We wish to link the report card process to the government's performance management framework, which is based on the fiscal year of April 1 to March 31. As a result, our report cards will be more effective in holding heads of institutions accountable for their organizations' access to information performance and coincide with the performance review cycle common to government and Parliament.

Our new approach to report cards is more balanced than the previous process and will help us produce a more complete picture of the performance of the selected institutions. We will evaluate institutions within a framework designed to put more information in context, which will help reveal institutions' strengths and weaknesses, and the progress they have made in complying with the Act.

We have built in time for collaboration with institutions as we do the assessment and we will also allow each institution to comment on a preliminary version of our report. At the same time as we issue the report cards, we will publish action plans and responses from the institutions, to provide details beyond a simple rating of access to information request delays, including contextual information that will help institutions understand the underlying reasons for their performance results, good or bad.

Our intention with this new process is to address issues that permeate the whole access to information system and to contribute to improvement by making recommendations and best practices readily available for all institutions to implement.

Here are five key aspects of the report card process we will implement in 2008-2009:

  • Review period: We will base our assessment on the fiscal year, linked to the government's planning cycle.
  • Selection of institutions: We will select institutions to report on according to criteria such as results from the previous year (for this transition year only), trends uncovered by the complaints we receive, and other issues of interest to us. We will also choose at least one institution with a good track record to allow us to identify best practices.
  • The assessment: During this transition year, we will continue to measure performance against deemed refusals. However, we will also go beyond that to look at delays resulting from systemic factors such as the rising number of consultations with other institutions and additional layers of approvals and their impact on delays.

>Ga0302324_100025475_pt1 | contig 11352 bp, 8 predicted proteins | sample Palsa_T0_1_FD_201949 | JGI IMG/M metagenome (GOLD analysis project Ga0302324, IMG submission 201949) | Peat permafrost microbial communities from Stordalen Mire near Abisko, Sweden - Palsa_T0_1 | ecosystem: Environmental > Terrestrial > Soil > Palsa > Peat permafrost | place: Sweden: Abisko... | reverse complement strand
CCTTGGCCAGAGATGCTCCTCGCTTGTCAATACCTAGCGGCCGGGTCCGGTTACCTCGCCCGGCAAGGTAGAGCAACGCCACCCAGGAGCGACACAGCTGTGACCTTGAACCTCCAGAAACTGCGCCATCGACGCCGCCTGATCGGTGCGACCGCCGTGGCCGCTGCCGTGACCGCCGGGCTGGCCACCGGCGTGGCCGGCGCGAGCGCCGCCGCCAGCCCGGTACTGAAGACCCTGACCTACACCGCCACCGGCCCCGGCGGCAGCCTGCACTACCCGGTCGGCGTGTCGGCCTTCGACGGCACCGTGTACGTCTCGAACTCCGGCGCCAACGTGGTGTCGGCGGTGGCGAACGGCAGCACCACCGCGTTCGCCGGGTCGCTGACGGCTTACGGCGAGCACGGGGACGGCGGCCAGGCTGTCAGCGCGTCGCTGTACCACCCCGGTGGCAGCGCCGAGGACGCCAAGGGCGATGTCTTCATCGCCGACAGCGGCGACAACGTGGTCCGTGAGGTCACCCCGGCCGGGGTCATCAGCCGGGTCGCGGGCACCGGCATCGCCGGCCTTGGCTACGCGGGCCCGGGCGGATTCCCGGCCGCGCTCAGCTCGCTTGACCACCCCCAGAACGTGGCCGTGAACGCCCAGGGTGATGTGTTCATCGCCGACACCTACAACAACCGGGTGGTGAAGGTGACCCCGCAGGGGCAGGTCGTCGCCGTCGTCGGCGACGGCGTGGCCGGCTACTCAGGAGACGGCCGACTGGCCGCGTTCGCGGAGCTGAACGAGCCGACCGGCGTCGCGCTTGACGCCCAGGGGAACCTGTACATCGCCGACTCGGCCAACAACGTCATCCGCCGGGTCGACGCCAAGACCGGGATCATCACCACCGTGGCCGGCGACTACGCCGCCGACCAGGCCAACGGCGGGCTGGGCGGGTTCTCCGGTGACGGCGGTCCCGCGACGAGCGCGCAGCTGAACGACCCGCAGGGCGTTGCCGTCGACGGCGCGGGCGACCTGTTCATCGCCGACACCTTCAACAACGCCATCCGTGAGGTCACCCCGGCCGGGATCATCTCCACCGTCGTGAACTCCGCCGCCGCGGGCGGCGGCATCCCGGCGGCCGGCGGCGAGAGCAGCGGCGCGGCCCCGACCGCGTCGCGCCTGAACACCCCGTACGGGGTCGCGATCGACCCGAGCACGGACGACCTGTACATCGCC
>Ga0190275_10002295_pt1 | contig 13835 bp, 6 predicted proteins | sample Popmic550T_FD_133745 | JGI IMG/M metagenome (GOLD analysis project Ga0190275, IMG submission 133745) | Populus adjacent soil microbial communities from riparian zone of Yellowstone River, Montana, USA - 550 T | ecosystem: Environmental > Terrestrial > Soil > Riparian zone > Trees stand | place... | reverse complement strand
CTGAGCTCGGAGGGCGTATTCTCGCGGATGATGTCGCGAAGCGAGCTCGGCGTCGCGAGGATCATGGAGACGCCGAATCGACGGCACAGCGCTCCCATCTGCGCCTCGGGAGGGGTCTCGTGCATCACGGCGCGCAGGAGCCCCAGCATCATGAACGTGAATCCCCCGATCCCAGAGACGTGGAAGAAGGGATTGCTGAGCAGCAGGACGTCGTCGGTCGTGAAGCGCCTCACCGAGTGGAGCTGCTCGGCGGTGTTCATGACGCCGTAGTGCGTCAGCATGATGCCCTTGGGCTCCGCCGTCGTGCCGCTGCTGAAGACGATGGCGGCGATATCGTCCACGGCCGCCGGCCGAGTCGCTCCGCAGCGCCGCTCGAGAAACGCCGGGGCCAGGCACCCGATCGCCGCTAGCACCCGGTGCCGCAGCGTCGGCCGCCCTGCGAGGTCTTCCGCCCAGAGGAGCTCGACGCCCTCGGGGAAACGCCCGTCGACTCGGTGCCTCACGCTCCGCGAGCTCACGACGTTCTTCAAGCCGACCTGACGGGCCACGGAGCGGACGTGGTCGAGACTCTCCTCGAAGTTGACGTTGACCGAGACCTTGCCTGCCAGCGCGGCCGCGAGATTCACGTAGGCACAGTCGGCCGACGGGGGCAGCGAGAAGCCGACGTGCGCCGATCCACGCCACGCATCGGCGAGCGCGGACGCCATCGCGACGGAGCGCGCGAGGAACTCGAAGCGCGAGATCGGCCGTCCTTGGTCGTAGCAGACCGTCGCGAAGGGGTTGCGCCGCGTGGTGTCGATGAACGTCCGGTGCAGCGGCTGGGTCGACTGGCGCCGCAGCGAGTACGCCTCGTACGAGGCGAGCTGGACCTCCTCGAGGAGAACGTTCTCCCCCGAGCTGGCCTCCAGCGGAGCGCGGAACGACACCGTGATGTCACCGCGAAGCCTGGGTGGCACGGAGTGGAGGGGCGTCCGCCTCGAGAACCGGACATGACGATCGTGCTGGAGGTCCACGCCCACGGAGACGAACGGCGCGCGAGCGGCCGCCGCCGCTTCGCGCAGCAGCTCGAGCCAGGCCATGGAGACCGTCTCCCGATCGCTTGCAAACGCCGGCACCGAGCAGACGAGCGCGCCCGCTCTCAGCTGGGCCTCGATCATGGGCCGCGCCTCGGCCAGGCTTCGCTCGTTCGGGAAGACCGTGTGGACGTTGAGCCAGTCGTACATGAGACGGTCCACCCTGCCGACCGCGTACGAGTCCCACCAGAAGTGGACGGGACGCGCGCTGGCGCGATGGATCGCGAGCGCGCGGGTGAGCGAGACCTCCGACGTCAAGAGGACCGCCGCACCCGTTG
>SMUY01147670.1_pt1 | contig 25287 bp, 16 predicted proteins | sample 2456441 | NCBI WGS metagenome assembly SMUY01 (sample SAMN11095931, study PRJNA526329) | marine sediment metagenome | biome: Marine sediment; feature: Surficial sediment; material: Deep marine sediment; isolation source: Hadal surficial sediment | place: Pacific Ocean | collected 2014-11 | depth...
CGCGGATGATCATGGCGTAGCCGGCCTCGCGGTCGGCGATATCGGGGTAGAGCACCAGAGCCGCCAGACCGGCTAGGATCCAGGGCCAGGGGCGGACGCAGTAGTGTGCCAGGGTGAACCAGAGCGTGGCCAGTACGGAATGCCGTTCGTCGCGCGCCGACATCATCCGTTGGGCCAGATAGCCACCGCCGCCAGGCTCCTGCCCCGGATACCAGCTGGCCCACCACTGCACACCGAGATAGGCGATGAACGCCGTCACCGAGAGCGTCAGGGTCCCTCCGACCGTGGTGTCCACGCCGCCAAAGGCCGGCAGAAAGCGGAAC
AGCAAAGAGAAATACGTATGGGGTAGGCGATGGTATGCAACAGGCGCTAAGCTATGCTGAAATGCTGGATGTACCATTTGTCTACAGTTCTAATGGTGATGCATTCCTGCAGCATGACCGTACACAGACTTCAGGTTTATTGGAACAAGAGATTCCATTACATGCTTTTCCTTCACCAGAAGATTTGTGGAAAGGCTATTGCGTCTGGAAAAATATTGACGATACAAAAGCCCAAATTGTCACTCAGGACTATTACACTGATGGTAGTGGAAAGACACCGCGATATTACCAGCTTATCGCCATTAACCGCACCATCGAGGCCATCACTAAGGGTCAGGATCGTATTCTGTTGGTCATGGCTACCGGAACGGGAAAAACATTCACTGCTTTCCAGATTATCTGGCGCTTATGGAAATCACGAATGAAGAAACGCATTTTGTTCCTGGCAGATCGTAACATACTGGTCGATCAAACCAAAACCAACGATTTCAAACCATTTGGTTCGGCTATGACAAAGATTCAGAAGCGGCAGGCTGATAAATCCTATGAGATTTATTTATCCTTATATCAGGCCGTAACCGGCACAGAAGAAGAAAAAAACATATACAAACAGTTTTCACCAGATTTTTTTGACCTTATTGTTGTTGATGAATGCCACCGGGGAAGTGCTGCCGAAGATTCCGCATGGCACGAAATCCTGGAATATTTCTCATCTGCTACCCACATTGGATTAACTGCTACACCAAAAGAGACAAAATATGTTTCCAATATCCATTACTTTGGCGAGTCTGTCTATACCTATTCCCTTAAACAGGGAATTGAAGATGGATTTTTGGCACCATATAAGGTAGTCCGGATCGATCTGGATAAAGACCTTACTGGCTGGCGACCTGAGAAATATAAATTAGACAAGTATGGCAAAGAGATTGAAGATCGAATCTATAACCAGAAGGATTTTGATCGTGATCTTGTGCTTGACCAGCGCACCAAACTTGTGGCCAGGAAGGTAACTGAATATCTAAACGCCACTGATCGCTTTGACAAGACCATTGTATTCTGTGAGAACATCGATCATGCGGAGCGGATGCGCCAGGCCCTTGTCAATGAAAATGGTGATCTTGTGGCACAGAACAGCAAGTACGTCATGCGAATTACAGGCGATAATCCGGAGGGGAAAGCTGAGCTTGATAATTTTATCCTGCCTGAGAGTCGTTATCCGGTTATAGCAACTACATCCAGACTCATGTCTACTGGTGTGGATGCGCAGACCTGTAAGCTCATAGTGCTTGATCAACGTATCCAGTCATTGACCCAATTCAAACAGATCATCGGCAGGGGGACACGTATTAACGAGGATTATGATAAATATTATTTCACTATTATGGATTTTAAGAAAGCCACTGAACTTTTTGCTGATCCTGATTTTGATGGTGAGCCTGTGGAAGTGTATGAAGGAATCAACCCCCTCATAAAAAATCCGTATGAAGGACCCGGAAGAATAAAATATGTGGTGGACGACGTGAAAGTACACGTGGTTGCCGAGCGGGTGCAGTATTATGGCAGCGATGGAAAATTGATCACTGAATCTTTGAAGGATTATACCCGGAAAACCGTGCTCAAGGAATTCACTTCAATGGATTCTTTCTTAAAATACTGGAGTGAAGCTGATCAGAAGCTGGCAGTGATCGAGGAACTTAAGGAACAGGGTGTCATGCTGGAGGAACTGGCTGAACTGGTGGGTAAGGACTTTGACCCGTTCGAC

• Reporting: Rather than reporting results in our annual report, which we usually publish in June, we will table a special report in the fall. This report will contain analysis and recommendations. The report's release will also coincide with the annual tabling of departmental performance reports, which will give Parliament a better perspective on institutions' performance under the Access to Information Act.
  • Process: We will gather information from the selected institutions and, during the summer, will provide them with a preliminary analysis for discussion, clarification and revision, as required. At the end of October, the Commissioner will table the final report to Parliament, and we will post it on our website.

We will be reporting on the following federal institutions in 2008-2009:

  • Canada Border Services Agency;
  • Department of Foreign Affairs and International Trade;
  • Department of Justice Canada;
  • Department of National Defence;
  • Health Canada;
  • Library and Archives Canada;
  • Natural Resources Canada;
  • Privy Council Office;
  • Public Works and Government Services Canada; and
  • Royal Canadian Mounted Police.

Building relationships with partners and Parliament

On a number of occasions during his first year in office, the Information Commissioner has publicly stated his commitment to fostering good relations with all the players in the access to information system-from requesters, to complainants, to institutions, to Parliament. This bridge building will contribute to better stewardship of the system and promote openness in government.